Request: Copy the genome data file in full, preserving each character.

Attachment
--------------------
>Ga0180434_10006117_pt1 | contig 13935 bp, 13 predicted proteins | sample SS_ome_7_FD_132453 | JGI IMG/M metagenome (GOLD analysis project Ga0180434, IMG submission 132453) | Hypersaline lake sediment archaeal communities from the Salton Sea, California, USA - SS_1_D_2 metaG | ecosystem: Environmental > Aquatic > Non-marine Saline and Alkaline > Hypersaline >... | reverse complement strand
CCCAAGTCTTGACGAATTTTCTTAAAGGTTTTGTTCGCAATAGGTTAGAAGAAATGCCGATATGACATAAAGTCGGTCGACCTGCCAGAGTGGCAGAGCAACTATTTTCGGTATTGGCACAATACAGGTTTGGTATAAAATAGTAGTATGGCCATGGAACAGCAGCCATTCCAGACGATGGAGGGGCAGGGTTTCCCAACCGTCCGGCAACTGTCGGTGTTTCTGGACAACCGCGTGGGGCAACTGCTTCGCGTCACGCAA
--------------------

>Ga0180434_10006117_pt1 | contig 13935 bp, 13 predicted proteins | sample SS_ome_7_FD_132453 | JGI IMG/M metagenome (GOLD analysis project Ga0180434, IMG submission 132453) | Hypersaline lake sediment archaeal communities from the Salton Sea, California, USA - SS_1_D_2 metaG | ecosystem: Environmental > Aquatic > Non-marine Saline and Alkaline > Hypersaline >... | reverse complement strand
CCCAAGTCTTGACGAATTTTCTTAAAGGTTTTGTTCGCAATAGGTTAGAAGAAATGCCGATATGACATAAAGTCGGTCGACCTGCCAGAGTGGCAGAGCAACTATTTTCGGTATTGGCACAATACAGGTTTGGTATAAAATAGTAGTATGGCCATGGAACAGCAGCCATTCCAGACGATGGAGGGGCAGGGTTTCCCAACCGTCCGGCAACTGTCGGTGTTTCTGGACAACCGCGTGGGGCAACTGCTTCGCGTCACGCAA